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New Post-doctoral Associate Joins the PHDL

Angel Paternina, MD, MScThe Public Health Dynamics Laboratory is pleased to introduce Angel Paternina, MD, MSc, who has joined the department of Health Policy and Management as a post-doctoral associate. Dr. Paternina will work to develop a research program on the acquisition, integration and analysis of public health data to expand Project Tycho into a global, open access resource. His work will also include development of new analytical methods to visualize large scale disease data to detect patterns of associations between disease transmission and climate/demographic determinants.

Dr. Paternina earned his MD degree from the University of Cartagena, Colombia, and his MSc in Clinical Epidemiology from the National University of Colombia. He started his global health work in his native Colombia by studying the impact of rotavirus vaccination on child disease, reporting the effectiveness, impact and cost-effectiveness of the rotavirus vaccine to prevent rotavirus diarrheal disease and deaths in Colombia, Latin America and low and middle income countries worldwide. Since then, he has focused his research on the impact of different interventions in children and special populations, assessing in Colombia the cost-effectiveness of the varicella vaccine in children, HAART in HIV/AIDS population, mass pneumococcal vaccination in the elderly population, and the burden of H1N1 in pregnant women in Colombia during the pandemic. Currently, Dr. Paternina is an expert collaborator for the Global Burden of Disease study with the Institute for Health Metrics and Evaluation at the University of Washington, and is working with researchers from Latin America to identify the severity profile of some vector-borne diseases in Colombian children, including dengue and chikungunya.

NIH View of Data Science and BD2K

On September 12, 2016, Dr. Michelle Dunn from the NIH will be the distinguished speaker at the first lecture of the 2016-2017 PHDL Seminar Series. The NIH launched the Big Data to Knowledge (BD2K) initiative in 2012 to address the challenges of maximizing the use of biomedical research data. Dr. Dunn will give a retrospective of the development of data science at the NIH over the last few years, describing how it has evolved along with and in response to the development of data science in the broader scientific community. She will describe a major trans-NIH program, the Big Data to Knowledge Initiative, led by the NIH Associate Director for Data Science (ADDS), as well as the additional efforts of the ADDS office towards enabling the efficient management of biomedical Big Data.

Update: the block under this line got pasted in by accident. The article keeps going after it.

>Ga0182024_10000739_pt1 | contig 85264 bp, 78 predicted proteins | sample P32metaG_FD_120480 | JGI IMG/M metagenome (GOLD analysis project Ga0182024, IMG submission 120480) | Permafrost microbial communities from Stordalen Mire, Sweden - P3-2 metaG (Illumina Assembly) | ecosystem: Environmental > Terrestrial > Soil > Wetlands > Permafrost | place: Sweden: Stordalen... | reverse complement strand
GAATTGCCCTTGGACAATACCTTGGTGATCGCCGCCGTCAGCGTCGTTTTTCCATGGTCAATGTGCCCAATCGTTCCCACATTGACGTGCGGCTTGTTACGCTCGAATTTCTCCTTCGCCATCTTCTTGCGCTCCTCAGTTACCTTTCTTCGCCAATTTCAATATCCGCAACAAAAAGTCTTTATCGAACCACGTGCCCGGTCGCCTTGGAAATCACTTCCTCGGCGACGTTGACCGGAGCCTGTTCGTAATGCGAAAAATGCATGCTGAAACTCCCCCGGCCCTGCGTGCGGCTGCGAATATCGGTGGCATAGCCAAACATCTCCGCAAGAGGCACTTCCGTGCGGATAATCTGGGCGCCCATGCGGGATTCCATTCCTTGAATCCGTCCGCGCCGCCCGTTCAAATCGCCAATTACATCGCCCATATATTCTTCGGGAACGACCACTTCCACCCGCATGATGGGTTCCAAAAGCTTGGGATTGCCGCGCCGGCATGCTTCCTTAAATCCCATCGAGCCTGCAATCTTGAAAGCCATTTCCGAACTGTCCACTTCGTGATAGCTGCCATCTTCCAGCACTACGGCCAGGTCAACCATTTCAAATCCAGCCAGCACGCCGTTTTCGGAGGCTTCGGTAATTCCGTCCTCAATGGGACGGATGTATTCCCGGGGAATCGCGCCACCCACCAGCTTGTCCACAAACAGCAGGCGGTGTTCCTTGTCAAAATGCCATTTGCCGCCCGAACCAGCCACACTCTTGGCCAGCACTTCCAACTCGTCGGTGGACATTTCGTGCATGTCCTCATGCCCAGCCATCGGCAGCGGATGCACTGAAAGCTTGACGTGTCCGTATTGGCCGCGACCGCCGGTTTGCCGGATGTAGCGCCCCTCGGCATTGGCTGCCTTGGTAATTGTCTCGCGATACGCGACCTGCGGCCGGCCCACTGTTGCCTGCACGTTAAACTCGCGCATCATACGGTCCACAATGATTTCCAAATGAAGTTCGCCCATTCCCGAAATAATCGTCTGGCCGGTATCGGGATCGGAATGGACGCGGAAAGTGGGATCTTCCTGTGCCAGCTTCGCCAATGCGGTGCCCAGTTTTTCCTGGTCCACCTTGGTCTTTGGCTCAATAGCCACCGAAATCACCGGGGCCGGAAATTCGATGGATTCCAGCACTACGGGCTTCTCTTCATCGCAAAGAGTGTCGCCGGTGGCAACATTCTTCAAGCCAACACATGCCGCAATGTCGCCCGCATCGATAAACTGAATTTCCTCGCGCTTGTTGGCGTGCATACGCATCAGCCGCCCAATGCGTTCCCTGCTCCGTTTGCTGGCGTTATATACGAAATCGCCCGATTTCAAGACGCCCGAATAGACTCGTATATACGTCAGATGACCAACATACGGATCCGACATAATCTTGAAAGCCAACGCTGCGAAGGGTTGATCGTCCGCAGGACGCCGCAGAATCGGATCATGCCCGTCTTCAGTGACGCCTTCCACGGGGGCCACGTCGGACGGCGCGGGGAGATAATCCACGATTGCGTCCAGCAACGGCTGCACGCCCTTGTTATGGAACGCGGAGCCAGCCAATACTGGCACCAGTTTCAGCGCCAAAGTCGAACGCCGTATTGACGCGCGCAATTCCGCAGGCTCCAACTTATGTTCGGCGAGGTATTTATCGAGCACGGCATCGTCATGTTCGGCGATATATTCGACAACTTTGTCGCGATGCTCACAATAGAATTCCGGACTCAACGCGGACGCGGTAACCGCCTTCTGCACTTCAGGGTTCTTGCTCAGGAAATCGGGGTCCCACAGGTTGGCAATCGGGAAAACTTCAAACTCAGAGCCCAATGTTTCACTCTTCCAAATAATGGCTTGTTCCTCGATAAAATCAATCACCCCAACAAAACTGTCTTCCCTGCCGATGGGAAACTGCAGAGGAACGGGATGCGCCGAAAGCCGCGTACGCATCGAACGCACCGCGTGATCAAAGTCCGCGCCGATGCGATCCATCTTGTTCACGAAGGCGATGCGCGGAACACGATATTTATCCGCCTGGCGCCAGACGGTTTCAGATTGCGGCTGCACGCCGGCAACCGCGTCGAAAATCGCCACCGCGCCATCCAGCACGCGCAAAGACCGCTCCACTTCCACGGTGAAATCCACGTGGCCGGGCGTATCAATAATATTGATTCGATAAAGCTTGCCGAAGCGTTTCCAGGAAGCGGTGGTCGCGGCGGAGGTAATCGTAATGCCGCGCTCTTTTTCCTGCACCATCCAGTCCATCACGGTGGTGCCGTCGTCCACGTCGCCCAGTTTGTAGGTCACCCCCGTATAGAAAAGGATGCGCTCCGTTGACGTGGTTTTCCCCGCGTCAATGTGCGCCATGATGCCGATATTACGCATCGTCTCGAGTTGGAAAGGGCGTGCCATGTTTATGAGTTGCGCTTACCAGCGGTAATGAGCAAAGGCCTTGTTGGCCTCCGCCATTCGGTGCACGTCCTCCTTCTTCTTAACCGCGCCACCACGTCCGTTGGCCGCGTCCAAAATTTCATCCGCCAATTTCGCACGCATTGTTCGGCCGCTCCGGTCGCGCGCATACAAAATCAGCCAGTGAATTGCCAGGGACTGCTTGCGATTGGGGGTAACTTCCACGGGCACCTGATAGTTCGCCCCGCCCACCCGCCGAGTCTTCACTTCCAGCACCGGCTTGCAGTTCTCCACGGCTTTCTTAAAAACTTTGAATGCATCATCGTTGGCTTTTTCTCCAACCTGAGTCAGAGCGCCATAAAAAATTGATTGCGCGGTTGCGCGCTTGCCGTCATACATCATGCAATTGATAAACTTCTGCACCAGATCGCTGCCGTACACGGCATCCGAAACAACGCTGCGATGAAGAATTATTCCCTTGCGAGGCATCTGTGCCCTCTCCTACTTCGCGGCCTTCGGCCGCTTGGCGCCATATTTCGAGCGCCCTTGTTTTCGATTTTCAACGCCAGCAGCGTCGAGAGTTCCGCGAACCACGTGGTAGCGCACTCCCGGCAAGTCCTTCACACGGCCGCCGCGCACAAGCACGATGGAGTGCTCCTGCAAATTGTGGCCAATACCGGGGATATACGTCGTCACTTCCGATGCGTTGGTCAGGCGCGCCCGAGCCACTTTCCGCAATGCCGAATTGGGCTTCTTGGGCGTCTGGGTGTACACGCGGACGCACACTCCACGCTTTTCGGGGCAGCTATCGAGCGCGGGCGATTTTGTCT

Michelle Dunn, PhDDr. Dunn is senior advisor for Data Science Training, Diversity and Outreach at the Office of the Associate Director for Data Science at the NIH. She leads the data science training efforts, advising on training, education and workforce development in biomedical data science. Prior to joining the NIH/OD, she was a program director at the National Cancer Institute. She received her Ph.D. in statistics from Carnegie Mellon University and her A.B. in applied mathematics from Harvard College. 

The seminar is open to the public and Grand Rounds approved.


2016 MIDAS Network Meeting

midas network meeting 2016

The University of Pittsburgh MIDAS Center for Excellence participated in the May 23-24, 2016 MIDAS Network Meeting in Reston, Virginia with four presentations and four posters. MIDAS investigators representing the Pitt Center of Excellence were: Donald Burke, PI, Mark Roberts, John Grefenstette, Wilbert van Panhuis, Derek Cummings (University of Florida), Logan Brooks and Roni Rosenfeld (Carnegie Mellon University), Jeanine Buchanich, and Hasan Guclu.

ages and stages poster

MIDAS uses ABM to examine if population structure is sufficient to generate area-level inequalities in influenza rates

RR adults

In New Haven County (NHC), CT, influenza hospitalization rates have been shown to increase with census tract poverty in multiple influenza seasons. In what is, to our knowledge, the first use of simulation models to examine the causes of differential poverty-related influenza rates, researchers in the Public Health Dynamics Laboratory used agent-based models with a census-informed, realistic representation of household size, age-structure, population density in NHC census tracts, and contact rates in workplaces, schools, households, and neighborhoods, and measured poverty-related differential influenza attack rates over the course of an epidemic. Simulated attack rates among adults increased with census tract poverty level. The study detected a steeper, earlier influenza rate increase in high-poverty census tracts, a finding that was corroborated with a temporal analysis of NHC surveillance data during the 2009 H1N1 pandemic. The ratio of the simulated adult AR in the highest- to lowest-poverty tracts was 33% of the ratio observed in surveillance data, leaving 67% of the inequality to be explained by other factors. Future models should quantify the capacity of individual behavioral and biological factors to generate influenza inequalities thus allowing us to prioritize interventions aimed at factors with the greatest explanatory power.

Read the paper at: http://www.biomedcentral.com/1471-2458/15/947

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